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Johnnyt
08-07-2008, 10:18 PM
I have been following pool and pool players for a good fifty years now. I have noticed that some players get stuck in C to B class from their second year to their twentieth or end or their playing days. Most of the time this is because they never learned the basics right. Some just didn't have the talent to get any better, and for some like me the game came natural up to class B or so, then I needed to put work into it. In my case I was too busy working, partying, or too lazy to practice hard to get to the next level. I could always keep my belly full of booze, my lungs full of weed, and my wallet in good shape as a B to B+ player.

But one thing I have always noticed over the years was the good players, the A+ players, shortstops; road and tournament pros were in two groups. The ones that could make those long nine-foot shots jacked up when they were younger, faded very fast when they couldn't make them with any kind of consistency anymore. There are many of them I've seen drop out of the top elite tier in their late thirties to mid-forties. It was how they always played the game. Hell they could fire them in from anywhere?general position was good enough.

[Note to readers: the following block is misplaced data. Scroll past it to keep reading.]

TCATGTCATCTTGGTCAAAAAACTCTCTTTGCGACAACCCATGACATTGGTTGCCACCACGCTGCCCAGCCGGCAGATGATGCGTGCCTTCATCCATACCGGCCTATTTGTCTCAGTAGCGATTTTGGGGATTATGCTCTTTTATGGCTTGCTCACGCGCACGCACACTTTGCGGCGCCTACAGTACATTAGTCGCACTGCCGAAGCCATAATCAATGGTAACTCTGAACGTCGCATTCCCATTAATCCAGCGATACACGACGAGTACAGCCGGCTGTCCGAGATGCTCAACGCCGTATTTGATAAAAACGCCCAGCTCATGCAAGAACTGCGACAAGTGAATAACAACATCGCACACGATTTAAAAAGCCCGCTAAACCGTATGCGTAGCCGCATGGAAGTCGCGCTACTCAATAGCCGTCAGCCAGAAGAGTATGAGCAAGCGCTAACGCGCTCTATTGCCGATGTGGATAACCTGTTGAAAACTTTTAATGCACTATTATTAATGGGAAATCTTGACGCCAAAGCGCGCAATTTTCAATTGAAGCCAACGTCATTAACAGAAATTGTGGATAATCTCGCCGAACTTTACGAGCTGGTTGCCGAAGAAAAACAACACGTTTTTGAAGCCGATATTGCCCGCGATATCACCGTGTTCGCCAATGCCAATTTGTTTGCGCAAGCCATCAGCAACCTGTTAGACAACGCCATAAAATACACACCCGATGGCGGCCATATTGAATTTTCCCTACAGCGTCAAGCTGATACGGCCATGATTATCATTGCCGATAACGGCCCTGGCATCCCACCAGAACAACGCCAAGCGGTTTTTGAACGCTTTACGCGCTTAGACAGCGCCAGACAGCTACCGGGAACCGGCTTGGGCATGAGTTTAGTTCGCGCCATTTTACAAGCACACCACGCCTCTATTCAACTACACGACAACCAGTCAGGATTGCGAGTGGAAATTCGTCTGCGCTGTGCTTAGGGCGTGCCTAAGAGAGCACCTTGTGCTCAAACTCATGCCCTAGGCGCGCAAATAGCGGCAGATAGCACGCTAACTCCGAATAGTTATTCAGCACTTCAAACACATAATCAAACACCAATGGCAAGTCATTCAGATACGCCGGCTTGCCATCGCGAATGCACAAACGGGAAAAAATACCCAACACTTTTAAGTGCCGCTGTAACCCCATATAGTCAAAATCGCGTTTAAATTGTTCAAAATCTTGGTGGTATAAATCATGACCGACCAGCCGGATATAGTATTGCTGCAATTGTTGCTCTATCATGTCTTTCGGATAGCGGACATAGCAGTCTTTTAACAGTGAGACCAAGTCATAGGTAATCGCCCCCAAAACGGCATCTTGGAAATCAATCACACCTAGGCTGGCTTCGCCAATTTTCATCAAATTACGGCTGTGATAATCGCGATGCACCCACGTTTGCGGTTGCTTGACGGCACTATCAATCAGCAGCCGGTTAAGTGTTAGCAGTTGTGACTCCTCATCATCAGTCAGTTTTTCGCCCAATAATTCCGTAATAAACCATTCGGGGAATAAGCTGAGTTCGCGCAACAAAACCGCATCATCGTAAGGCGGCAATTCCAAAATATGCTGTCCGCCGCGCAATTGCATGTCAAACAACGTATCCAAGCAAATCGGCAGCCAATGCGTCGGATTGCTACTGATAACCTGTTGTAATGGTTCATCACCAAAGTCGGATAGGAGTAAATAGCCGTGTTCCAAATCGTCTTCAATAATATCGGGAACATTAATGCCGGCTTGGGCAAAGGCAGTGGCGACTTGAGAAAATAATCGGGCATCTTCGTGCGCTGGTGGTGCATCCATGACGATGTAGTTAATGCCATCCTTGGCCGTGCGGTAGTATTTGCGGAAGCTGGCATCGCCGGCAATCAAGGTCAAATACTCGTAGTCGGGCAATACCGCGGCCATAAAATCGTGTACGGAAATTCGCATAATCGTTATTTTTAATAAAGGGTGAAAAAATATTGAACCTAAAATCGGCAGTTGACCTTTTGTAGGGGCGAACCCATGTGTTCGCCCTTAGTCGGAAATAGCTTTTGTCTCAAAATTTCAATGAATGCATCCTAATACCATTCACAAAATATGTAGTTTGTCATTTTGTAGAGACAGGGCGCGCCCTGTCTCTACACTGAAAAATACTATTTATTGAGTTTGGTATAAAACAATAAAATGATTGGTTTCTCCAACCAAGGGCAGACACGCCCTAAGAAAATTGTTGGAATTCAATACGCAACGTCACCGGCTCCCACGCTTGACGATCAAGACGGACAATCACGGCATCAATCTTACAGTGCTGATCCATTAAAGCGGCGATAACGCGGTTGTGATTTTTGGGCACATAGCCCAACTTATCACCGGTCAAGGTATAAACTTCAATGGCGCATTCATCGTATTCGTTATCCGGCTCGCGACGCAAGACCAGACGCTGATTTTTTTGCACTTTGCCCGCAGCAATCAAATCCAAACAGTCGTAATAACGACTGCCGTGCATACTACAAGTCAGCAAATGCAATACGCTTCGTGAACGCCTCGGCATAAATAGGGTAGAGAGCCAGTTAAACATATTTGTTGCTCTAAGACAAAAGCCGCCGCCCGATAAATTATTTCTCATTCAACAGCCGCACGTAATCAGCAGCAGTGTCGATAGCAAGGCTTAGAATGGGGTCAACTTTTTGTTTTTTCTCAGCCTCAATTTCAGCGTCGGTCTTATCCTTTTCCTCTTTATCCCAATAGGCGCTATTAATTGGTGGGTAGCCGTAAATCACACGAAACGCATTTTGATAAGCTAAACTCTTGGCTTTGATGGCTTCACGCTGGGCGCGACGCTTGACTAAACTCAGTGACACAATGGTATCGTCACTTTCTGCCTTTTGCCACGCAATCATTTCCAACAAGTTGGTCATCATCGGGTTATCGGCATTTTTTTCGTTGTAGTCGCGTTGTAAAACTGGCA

Then you have the Buddy Halls and the Efren Reyes's. They always went, and in most cases got pinpoint position and got on the correct side of the next ball. Very rarely did they have a long shot to deal with. These kinds of players last far longer at the top. Even when the eyesight started to go along with other age related health problems they were still OK. They were always playing what I call the short game. Johnnyt I'm talking 9-ball here...not 14.1 or 8-ball.

BigDogatLarge
08-07-2008, 10:23 PM
I have been following pool and pool players for a good fifty years now. I have noticed that some players get stuck in C to B class from their second year to their twentieth or end or their playing days. Most of the time this is because they never learned the basics right. Some just didn't have the talent to get any better, and for some like me the game came natural up to class B or so, then I needed to put work into it. In my case I was too busy working, partying, or too lazy to practice hard to get to the next level. I could always keep my belly full of booze, my lungs full of weed, and my wallet in good shape as a B to B+ player.